Nashville TN |
Southern girls have it so good, since they're usually beautiful, fun and have that irresistible drawl where they can tell you to fuck off and make it sound like you're getting an extra piece of pie, with ice cream on top. Throw in a little talent, maybe some long legs or soft curves, and you can kiss your composure goodbye. Then there's Jen Duke. With the voice of an Angel and the wiles of a Siren, she'll lure you in with buttery purrs and the distant memories of smoky shadows, dirt roads and honky tonks. It is the sound of country blues, mountain bluegrass and old-time gospel, of sorrow and hope, righteousness and redemption. She sings the songs of a Southern girl who is complicated and messy, simple and plain-spoken, sacred and profane.
Born into music in New Orleans, Jen was joining in with her piano-playing Grandmother as soon as she could speak. Always singing, playing and listening. The sounds of the brass bands and bayous slowly seeped into her vernacular. In a town where music is always in the air, she soaked up a diversity of influences from street musicians on washboards and whistles to Django-jazz and Delta blues. She was sought out for her sweet tone and quick pickup, and did studio work with various bands, including members of the Cajun-centric Red Stick Ramblers.
I believe that music is a vehicle for a higher message we all have the ability to attain. However, the voice, and the power of words is not enough. We must go out into the world and make a concrete difference from the ground up. And remember, it's not the gun you shoot but what you load it with that measures the impact you have.
I have my head on straight with a few screws loose- you may think I'm bluffing, but I am playing this game honestly and with a full deck.
Rachael Hester is a second-generation musician with a passion for traditional music that comes through in both her singing and her writing. Fully submerged in the Nashville music scene as a child and raised in the outskirts of Nashville, her roots in country music are as authentic as they come. Influenced by the classic country and western swing artists she grew up around and the 60’s and 70’s folk music she fell in love with at a young age, her music has a wide range of traditional sounds tied together by her unique, pure voice. Her debut album “Only Time Will Tell” is a project proudly produced and co-written by her father and Nashville fiddle player Hoot Hester.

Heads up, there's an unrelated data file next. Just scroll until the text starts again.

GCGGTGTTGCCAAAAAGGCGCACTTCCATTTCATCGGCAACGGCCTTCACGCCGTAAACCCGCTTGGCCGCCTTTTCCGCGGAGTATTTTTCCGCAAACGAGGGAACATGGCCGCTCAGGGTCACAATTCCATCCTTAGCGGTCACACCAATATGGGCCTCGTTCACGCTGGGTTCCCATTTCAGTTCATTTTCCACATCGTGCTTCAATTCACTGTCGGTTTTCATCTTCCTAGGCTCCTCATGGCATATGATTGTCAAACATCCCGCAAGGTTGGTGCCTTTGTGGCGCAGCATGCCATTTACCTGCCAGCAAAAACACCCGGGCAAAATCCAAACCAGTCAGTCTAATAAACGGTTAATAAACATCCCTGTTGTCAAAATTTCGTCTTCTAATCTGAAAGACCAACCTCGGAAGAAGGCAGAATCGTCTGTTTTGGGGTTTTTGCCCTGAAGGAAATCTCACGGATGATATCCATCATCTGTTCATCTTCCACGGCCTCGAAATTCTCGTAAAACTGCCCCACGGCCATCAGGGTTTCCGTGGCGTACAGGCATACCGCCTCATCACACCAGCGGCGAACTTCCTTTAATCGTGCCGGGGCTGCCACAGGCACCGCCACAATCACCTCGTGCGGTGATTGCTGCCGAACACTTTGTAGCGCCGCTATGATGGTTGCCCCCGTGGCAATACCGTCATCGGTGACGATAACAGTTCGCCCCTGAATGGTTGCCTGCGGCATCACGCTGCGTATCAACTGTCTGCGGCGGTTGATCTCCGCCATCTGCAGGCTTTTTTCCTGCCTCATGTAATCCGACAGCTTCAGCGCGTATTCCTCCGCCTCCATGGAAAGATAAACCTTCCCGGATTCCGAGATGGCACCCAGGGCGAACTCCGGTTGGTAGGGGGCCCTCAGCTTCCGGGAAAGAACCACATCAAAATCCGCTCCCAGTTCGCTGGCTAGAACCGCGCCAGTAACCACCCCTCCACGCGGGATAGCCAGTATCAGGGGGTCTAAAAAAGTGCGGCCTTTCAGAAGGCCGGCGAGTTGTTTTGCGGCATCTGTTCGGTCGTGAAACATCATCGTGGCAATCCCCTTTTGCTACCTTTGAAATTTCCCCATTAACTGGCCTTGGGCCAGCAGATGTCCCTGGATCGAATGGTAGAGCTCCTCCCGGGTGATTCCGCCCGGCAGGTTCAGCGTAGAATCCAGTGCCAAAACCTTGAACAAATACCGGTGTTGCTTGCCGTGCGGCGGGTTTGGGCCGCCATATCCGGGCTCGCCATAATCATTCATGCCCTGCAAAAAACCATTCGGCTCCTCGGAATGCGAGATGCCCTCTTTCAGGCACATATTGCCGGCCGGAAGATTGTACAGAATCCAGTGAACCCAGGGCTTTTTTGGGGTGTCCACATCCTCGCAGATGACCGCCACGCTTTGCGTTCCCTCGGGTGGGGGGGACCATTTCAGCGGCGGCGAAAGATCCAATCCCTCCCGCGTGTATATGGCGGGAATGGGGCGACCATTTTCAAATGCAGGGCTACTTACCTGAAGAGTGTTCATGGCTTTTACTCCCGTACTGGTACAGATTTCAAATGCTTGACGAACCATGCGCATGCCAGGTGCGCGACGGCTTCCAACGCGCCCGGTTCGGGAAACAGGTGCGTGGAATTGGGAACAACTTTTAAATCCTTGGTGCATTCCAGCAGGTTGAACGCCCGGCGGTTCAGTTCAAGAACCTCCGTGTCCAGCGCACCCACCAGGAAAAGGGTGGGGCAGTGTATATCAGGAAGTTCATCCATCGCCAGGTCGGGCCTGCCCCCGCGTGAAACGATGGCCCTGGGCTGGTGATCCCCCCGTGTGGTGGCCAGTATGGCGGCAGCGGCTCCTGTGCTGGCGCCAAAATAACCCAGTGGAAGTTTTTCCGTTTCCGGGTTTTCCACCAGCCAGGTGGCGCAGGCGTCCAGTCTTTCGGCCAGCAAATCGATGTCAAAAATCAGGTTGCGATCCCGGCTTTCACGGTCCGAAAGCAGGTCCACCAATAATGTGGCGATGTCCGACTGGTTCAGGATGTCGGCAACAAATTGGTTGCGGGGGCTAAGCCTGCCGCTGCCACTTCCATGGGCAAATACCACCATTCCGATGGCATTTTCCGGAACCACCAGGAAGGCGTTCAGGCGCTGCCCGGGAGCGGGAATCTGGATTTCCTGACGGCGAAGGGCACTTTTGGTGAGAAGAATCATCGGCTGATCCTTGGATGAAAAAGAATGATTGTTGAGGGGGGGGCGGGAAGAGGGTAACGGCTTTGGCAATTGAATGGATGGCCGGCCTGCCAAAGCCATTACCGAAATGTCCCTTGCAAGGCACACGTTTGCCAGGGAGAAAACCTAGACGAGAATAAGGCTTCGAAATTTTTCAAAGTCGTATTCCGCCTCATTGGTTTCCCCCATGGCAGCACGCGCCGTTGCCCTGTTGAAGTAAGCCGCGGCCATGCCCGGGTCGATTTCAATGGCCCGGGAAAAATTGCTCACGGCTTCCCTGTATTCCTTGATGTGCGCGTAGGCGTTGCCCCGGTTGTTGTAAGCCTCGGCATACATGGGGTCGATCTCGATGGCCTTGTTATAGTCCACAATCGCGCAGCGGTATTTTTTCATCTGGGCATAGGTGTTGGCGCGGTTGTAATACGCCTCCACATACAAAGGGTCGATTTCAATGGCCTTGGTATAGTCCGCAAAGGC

Nashville TN | Singer-Songwriter
"As a vocalist, she's a powerhouse, owning a solid gold tremolo laced with attitude and blessed with range that she wields with style... a world-class singer." Billboard Magazine Just when you think you can label Julie Lee into one category or genre, you hear something different. Lee is a collage, a real scrapbook of various traditional American styles. In her songwriting, as well as her work as a visual artist, Julie takes bits and pieces from each of her myriad influences to make something of her own that is both old and new. Though a Maryland native, Lee has lived in Nashville, TN for 14 years and travelled and performed extensively across the US and Europe. She has had her songs recorded by Country, Bluegrass, and Contemporary Folk artists, most notably and recently by Alison Krauss, who included Julie's songs Jacob's Dream and Away Down The River on her most Platinum-selling collection A Hundred Miles Or More. "When I first heard Julie Lee was taken by her ability to be artful, truthful, commercial and refreshing at the same time. Not at all easy in this day of artiface and facade." -Rodney Crowell
Nashville TN | Jazz
“Music is life,” declares Rod McGaha matter-of-factly. “It’s about finding the common thread, the common bond that we all have. I don’t care whether you’re a classical musician or a jazz musician—let’s see what we have in common, and unite to send a message.” That’s why the critically-acclaimed trumpeter elected to mesh a hand-picked lineup of first-rate jazz musicians with an accomplished string quartet on his new album, A Gentle Man. The resulting sound is both elegant and intimate, distinguished by both technical virtuosity and emotional directness. With its emphasis on dreamy ballads and fresh interpretations of classic material, the album harks back to such string-kissed trumpet touchstones as Clifford Brown With Strings and Miles Davis’ Sketches of Spain. “I wanted it to have that classic type of sound,” McGaha explains—but without the grandeur of, say, the large ensemble heard on Sketches. “There’s a certain intimacy about the string quartet,” he says. “A jazz quartet is more personal than a big band, and a string quartet is more personal than an orchestra. I wanted it to be more cozy.” For the self-produced A Gentle Man, McGaha assembled a crew of players he felt would be best suited to create that “cozy” atmosphere: guitarist Andre Reiss, bass player Roger Spencer, drummer Marcus Finnie, viola player Kristin Wilkinson, cellist Kristin Cassell and violinists David Davidson and David Angell. Jeff Steinberg played piano and wrote the arrangements. “I try to choose musicians like Duke Ellington did, each one for his or her own individual character,” McGaha says. “There are certain cats that have different sounds, so I think about who I want in each chair.”
Kenny Vaughan Trio
Born in Oklahoma, raised in Denver, Kenny Vaughan's earliest memories of music are his father's jazz record collection:
“My dad listened to Jimmy Smith, Mose Allison, Count Basie, Woody Herman, Miles Davis, Tony Mottola, and used to take me to hear Johnny Smith play at Shaner's in Denver. My neighbor, Charles Sawtelle, listened to Flatt and Scruggs and played Salty Dog on his Martin guitar for me. I knew then and there that I wanted to do that! I got my first electric guitar when I was twelve. The first thing I played was ’Folsom Prison Blues’. My first band played Stones, surf, '60's garage punk, and Memphis soul. I saw the Stones, Jimi Hendrix, The Cream, Howlin' Wolf, Captain Beefheart, Buck Owens and The Buckaroos, The Dead, The Doors, Peter Green's Fleetwood Mac, Johnny Winter, John Mayall, and Led Zep's first stateside gig, all before I was sixteen!"